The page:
Josu Elesgarai Beitia
Born in Mutriku (3/28/70)
Married, with two children


1993 - Milford - Most wins
2002 - Newport - Most wins

DYR: Tell us about you first steps as an amateur player.

"I was only six years old when I strapped a basquet on my hand. I used to practice with my grandfather in an uncovered (no roof) fronton. After a while they fixed the cancha so more kids started playing, with the help of a new jai-alai school (Danok Bat). At one point, there were about 150 kids playing in Mutriku. My first two mentors were Andres Egurbide and Eugenio 'Mixkia'. We used to play partidos against kids from Markina."

Festival of
Santa Maria Magdalena
Mutriku, 1971










First Communion










Soccer Tournament



Serving with Spanish
military forces,
Ferrol Naval Base,


DYR: In what fronton did you make your pro debut?

"I made my debut in December of 1992 in Bridgeport. I was 20 years old. I came to the US with high hopes of doing well in Connecticut. In the beginning, it was hard to change the chip to play quinielas. I didn't think five games were enough to play in one performance, and I wanted to play more games. I came to the States to play one season, and if I really liked the quiniela world, I would stay. If I didn't like it, I would have returned back home. In the end I liked the 'American way' to play jai-alai and I played 10 more years in Milford."

DYR: Many players have commented there was 'bad blood' amongst players in Milford. Is this true?

"It wasn't that bad. There were a couple of groups. Some of them didn't talk to others, but I think that happens in each and every fronton."

DYR: Were you expecting, or did you EVER expect, Milford Jai-Alai to close down in the manner it did in 2001?

"No. The owners were whining ... they were telling us that the fronton was losing money and they had to cut the salaries. We gave everything we had to Milford Jai-Alai and they thanked us by slamming the door in our faces. It was cruel what they did to us."




On the plane
to Florida


DYR: Josu, do have family members that play, or played, jai-alai?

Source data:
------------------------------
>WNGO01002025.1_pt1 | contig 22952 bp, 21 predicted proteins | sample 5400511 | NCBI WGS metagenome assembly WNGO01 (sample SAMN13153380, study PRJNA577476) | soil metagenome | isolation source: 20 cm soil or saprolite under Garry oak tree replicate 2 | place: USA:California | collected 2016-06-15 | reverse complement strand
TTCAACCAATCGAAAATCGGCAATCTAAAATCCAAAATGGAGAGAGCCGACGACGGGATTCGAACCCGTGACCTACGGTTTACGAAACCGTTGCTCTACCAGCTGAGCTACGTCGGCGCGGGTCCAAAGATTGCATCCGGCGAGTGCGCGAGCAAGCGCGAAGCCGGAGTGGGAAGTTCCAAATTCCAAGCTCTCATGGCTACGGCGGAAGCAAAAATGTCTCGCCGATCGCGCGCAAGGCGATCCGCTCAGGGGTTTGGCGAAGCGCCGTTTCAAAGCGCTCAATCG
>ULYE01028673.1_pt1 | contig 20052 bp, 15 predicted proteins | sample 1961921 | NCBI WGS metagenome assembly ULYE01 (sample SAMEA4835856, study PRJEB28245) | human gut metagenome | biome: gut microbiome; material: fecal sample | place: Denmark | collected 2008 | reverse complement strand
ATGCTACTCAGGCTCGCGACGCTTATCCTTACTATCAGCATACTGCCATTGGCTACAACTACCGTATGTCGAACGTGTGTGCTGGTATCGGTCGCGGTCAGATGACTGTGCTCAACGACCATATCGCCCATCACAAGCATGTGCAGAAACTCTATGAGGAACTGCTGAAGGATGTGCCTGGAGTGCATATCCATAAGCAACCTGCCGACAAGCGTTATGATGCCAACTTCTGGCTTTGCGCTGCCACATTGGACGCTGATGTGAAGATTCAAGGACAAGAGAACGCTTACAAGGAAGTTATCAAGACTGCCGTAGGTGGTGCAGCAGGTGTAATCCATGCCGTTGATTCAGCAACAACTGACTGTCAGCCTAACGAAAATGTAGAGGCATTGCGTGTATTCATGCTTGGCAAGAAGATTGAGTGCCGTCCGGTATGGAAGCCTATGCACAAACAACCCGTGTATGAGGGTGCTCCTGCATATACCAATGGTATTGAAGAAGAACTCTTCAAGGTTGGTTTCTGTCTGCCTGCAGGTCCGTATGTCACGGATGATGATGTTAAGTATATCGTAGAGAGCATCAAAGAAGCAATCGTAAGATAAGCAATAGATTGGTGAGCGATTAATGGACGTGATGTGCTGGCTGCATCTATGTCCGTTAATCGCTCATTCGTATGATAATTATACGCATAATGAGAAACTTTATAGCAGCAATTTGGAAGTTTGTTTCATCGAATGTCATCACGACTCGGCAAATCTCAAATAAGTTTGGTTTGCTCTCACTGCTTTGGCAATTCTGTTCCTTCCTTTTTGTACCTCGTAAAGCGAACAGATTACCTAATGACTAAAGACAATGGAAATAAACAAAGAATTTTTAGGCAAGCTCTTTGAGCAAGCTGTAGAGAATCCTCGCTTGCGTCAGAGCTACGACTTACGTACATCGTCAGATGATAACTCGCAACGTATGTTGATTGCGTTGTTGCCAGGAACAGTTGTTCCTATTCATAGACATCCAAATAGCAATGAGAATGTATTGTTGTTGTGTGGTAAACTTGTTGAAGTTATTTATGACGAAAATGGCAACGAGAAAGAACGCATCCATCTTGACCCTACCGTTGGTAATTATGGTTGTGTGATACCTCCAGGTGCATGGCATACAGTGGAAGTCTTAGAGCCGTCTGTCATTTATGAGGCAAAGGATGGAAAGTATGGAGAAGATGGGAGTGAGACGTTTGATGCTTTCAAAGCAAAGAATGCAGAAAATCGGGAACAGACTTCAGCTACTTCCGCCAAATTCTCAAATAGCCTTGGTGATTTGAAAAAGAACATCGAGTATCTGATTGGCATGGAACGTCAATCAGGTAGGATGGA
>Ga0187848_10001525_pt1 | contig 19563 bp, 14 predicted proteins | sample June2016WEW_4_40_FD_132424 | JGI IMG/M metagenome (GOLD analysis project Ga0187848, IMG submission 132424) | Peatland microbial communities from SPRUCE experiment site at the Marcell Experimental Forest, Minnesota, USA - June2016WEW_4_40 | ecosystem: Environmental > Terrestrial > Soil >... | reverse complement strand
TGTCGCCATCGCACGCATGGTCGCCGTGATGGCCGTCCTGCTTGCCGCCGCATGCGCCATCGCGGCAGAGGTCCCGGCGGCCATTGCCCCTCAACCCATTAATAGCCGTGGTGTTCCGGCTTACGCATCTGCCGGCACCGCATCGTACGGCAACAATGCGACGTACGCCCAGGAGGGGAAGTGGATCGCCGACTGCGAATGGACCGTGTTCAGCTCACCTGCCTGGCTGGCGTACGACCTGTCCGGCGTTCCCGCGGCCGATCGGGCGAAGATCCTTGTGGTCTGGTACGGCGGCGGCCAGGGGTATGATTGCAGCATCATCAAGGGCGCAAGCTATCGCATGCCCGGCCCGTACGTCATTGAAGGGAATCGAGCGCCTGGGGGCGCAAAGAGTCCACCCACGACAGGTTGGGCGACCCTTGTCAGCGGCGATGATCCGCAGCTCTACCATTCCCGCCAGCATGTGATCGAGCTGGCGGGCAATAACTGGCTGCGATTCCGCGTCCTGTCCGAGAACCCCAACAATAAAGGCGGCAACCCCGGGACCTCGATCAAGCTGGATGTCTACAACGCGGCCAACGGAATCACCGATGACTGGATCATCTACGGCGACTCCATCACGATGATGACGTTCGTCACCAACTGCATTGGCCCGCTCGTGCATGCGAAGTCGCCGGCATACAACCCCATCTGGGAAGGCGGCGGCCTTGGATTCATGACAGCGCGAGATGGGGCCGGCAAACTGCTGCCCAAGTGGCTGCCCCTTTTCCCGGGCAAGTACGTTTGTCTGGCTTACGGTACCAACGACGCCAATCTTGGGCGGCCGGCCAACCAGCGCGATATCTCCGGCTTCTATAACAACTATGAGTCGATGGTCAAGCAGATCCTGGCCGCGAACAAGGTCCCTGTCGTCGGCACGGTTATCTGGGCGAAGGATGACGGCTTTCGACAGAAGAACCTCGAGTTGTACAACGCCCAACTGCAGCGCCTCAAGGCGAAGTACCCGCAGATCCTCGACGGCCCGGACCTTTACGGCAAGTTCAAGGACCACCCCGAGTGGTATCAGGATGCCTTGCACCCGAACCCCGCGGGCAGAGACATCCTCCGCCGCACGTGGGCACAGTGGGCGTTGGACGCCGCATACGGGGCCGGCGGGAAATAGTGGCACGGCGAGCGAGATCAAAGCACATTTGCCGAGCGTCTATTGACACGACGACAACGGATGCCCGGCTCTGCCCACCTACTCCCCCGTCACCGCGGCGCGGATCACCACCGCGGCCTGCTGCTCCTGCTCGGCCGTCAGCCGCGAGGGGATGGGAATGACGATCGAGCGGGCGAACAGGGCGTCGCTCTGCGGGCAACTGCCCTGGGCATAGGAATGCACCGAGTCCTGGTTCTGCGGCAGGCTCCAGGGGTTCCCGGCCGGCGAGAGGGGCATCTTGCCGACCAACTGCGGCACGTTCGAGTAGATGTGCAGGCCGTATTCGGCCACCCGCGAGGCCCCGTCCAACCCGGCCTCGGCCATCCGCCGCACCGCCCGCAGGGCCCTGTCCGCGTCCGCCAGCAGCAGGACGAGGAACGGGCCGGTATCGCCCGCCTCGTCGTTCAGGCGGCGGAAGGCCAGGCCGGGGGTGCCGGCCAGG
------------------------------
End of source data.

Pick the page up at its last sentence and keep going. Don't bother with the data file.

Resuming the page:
"My uncle, Patxi Beitia, played in Jakarta, Tampa, Ocala and Hartford. My brother (Asier Elesgarai Beitia) is currently working at Dania."
Brother Asier, at Dania

DYR: In your opinion, who are the greatest players of all time?

"Cachin Uriarte, Remen and Bolivar (when he didn't play matinees, ha, ha)."

DYR: What's going on with jai-alai (cesta punta)?

"I don't know ... I can't explain! I think the ETB (Basque television) should have more partidos ... like mano (handball). They have to advertise more, as well. Mano does the same thing, they advertise a lot! They have to do something because there are a lot of people out there that enjoy jai-alai."

DYR: What do you do nowadays?

"I reside in Mutriku with my family. We are trying to adjust to a new life here in our homeland. I'm trying to find a full-time job, but that is a hard task. I work for the local (municipal) police on the weekends and, during the week, I work in a car factory."

Beitia with daughter, Nahia

DYR: Do you practice?

"The last time I practiced was when my brother came to town on vacation. I really want to practice, but it's hard when you have a family to support and you work six days a week. Maybe some day, when I get time off from work, I will practice more frequently."

Josu Beitia today, in Mutriku

Interview date: 11/15/05
© Copyright 2005, RSB Associates